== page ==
Category Archives: Regulatory Developments

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Mandatory Cardiac Episode Payment Program: CMS Proposes Cancellation

Also Changes Required Participation in the CJR Model   On August 15, 2017, the Centers for Medicare and Medicaid Services (CMS) issued a proposed rule (Proposed Rule) that, if finalized, would (1) reduce the number of Metropolitan Statistical Areas (MSAs) in which there is mandatory participation in the Comprehensive Care Joint Replacement model (CJR) from … Continue reading this entry

New Jersey’s Telemedicine Law: What Providers Need to Know

new jersey telemedicine
New Jersey has a new telemedicine law, recently signed by Governor Chris Christie. The law cements the validity of telehealth services in the Garden State, establishes telemedicine practice standards, and imposes telehealth coverage requirements for New Jersey Medicaid, Medicaid managed care, commercial health plans, and other State-funded health insurance. After a year of debate in … Continue reading this entry

Opioid Crisis Initiating New State Gift Ban Laws

opioid
The Maine legislature passed with broad bipartisan approval L.D. 911, An Act to Prohibit Certain Gifts to Health Care Practitioners. The legislation prohibits gifts to practitioners who are licensed to prescribe and administer drugs by manufacturers, wholesalers, or agents of manufacturers or wholesalers of prescription drugs.… Continue reading this entry

Seven Key Questions in Understanding the Current Regulatory State of HCT/Ps

Despite regulations, litigation, and significant draft guidance, the future of regulation of HCT/Ps remains up in the air.  Learn what you need to know quickly with these seven questions and answers. What do I Need to Know?… Continue reading this entry

Key Takeaways From FHA’s Health Law Summit

Foley recently co-hosted the Florida Hospital Association’s (FHA) 2017 Health Law Summit, which brought together more than 40 in-house attorneys and compliance officers from FHA member hospitals to discuss the current state and future direction of the health care industry.… Continue reading this entry

What To Know About New HHS OIG Exclusion Regs

Regulatory-Developments
On Jan. 12, 2017, the Office of Inspector General of the U.S. Department of Health and Human Services issued the third and final installment of its recent three-part rulemaking effort — a final rule updating its exclusion regulations, 82 Fed. Reg. 4100 (Jan. 12, 2017). This final rule follows two others that were published in December updating the OIG’s civil monetary … Continue reading this entry

New Hampshire Finalizes Opioid Prescribing Rules

New Hampshire is starting 2017 with stepped-up efforts to manage its oft-described opioid epidemic.  Though the most recent regulations are directed at individual prescribers, and do not apply to the administration of opioids to patients in a health care setting, now is the time for New Hampshire hospitals, ambulatory surgical centers, urgent care facilities, and … Continue reading this entry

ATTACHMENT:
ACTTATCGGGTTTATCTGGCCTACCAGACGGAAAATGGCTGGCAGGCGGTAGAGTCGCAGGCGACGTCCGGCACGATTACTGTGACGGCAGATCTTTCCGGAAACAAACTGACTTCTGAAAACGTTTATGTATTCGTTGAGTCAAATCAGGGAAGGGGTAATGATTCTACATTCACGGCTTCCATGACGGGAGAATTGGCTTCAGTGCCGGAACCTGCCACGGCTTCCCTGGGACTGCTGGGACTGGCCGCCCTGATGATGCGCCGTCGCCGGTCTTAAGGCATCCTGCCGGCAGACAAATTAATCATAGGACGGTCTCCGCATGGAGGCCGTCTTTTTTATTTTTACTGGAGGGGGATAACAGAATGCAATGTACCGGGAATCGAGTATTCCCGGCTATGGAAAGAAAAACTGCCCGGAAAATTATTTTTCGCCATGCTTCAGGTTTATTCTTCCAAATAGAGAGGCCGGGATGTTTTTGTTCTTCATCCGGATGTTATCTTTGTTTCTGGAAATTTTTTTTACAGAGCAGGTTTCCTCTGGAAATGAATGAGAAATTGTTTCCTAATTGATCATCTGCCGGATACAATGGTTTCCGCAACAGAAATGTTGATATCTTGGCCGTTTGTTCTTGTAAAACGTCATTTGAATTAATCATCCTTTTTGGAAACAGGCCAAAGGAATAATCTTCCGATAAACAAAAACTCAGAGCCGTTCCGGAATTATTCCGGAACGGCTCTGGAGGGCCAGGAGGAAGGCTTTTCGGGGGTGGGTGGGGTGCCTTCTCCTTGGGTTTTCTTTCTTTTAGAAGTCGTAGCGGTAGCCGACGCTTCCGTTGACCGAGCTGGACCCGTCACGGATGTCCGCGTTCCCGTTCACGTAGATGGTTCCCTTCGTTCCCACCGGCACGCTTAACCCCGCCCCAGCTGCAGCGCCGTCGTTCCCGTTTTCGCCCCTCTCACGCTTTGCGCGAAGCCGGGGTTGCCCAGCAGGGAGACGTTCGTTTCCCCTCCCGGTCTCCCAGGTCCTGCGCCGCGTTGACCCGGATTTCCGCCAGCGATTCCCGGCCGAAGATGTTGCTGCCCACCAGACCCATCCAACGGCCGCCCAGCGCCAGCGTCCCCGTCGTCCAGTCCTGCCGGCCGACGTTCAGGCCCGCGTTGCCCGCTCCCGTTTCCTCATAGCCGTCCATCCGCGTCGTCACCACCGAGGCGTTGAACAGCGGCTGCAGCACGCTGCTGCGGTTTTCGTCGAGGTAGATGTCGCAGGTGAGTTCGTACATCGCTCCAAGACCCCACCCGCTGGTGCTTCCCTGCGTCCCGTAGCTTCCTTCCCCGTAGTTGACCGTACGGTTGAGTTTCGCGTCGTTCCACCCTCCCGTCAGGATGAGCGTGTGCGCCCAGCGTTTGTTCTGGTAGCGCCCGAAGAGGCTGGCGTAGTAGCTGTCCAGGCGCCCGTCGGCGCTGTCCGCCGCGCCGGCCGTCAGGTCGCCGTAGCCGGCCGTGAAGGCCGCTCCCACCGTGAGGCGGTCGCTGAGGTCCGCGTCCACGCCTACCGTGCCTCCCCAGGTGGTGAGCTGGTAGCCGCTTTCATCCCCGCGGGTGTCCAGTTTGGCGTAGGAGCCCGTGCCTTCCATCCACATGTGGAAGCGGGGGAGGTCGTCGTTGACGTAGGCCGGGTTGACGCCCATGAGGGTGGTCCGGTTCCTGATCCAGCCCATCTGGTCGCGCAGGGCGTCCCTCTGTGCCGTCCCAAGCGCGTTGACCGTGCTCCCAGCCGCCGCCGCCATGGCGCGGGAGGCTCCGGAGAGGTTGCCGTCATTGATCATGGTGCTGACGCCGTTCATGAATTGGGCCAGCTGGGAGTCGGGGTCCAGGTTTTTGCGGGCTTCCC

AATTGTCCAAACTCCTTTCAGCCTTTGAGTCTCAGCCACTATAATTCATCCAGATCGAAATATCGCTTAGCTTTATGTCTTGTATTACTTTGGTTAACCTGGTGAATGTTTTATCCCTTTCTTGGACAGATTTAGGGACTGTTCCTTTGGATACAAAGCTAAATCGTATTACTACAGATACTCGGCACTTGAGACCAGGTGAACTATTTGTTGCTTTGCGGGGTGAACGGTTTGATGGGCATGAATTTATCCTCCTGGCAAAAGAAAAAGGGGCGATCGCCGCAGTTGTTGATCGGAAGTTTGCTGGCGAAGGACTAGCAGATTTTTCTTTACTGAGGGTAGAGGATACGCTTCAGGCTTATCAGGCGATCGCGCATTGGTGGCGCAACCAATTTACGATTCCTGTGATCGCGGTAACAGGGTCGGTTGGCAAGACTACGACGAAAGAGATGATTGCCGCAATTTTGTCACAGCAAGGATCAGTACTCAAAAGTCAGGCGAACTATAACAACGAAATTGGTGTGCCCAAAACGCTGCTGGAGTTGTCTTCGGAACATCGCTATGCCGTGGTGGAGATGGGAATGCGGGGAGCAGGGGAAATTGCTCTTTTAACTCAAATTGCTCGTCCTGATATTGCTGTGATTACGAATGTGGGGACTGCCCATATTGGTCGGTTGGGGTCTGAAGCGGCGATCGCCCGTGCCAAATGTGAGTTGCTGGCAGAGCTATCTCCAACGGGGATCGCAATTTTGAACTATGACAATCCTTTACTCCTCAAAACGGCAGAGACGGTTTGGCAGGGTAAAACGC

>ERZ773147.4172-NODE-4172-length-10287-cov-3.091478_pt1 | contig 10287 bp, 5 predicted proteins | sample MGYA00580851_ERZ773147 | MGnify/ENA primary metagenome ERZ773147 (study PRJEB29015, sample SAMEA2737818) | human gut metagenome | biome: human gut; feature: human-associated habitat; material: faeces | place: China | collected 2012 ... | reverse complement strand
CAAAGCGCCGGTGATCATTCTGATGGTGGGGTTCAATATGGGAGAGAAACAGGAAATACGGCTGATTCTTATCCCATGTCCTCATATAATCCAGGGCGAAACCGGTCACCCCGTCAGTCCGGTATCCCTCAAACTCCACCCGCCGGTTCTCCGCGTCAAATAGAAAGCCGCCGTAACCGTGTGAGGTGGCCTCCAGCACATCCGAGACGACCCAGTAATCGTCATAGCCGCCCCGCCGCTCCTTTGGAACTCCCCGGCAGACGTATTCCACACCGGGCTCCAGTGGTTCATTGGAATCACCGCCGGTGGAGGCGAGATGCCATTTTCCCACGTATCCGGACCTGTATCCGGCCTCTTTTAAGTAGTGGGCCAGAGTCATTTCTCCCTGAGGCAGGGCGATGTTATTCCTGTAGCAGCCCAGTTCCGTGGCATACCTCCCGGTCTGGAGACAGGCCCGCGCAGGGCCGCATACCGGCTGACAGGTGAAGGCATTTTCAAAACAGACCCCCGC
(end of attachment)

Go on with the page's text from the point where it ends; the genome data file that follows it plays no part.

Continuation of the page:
Eight Things to Know About the New Federal Substance Use Disorder Privacy Rule

A final rule published on January 18 implements the first major revisions to the federal regulations governing the confidentiality of substance-use disorder patient records (Part 2) since 1987. It finalizes a proposal from last February to modernize the regulations in light of the significant changes in the health care delivery system. On the same day, … Continue reading this entry

HRSA Announces Final Rule on Civil Monetary Penalties for Drug Manufacturers that Overcharge 340B Covered Entities

A new regulation issued by the Health Resources and Services Administration (“HRSA”) sets forth a process by which civil monetary penalties may be imposed on drug manufacturers that knowingly and intentionally charge 340B covered entities for covered outpatient drugs more than the statutory ceiling price. The regulation addresses the ceiling price calculation for drugs purchased … Continue reading this entry

Hawai’i Receives Approval for the First State Innovation (Section 1332) Waiver

The federal Department of Health and Human Services and Department of Treasury (the Departments) agreed that certain small employer health insurance coverage provisions of the Affordable Care Act (ACA) would be waived for the state of Hawai’i, beginning with January 1, 2017. The waiver was authorized pursuant to Section 1332 of the ACA, which allows … Continue reading this entry

What to Know About new HHS Civil Monetary Penalties

Preparing for the Conversion to ICD-10
More than two years after first proposing regulations, the Office of Inspector General of the U.S. Department of Health and Human Services issued two final rules updating its (1) civil monetary penalty (CMP) regulations, 81 Fed. Reg. 88,334 (Dec. 7, 2016), and (2) safe harbors under the anti-kickback statute (AKS) and beneficiary inducement prohibitions, 81 … Continue reading this entry

CMS Finalizes Mandatory Cardiac Care Bundled Payment Model and More

On December 20, 2016, the Centers for Medicare & Medicaid Services (CMS) issued a final rule (the Final Rule) which includes three new mandatory episode-based payment programs for cardiac care, as well as the expansion of the Comprehensive Care for Joint Replacement Model (CJR). The models are implemented by the CMS Innovation Center, under authority … Continue reading this entry

Top 5 Takeaways from New Michigan Telehealth Law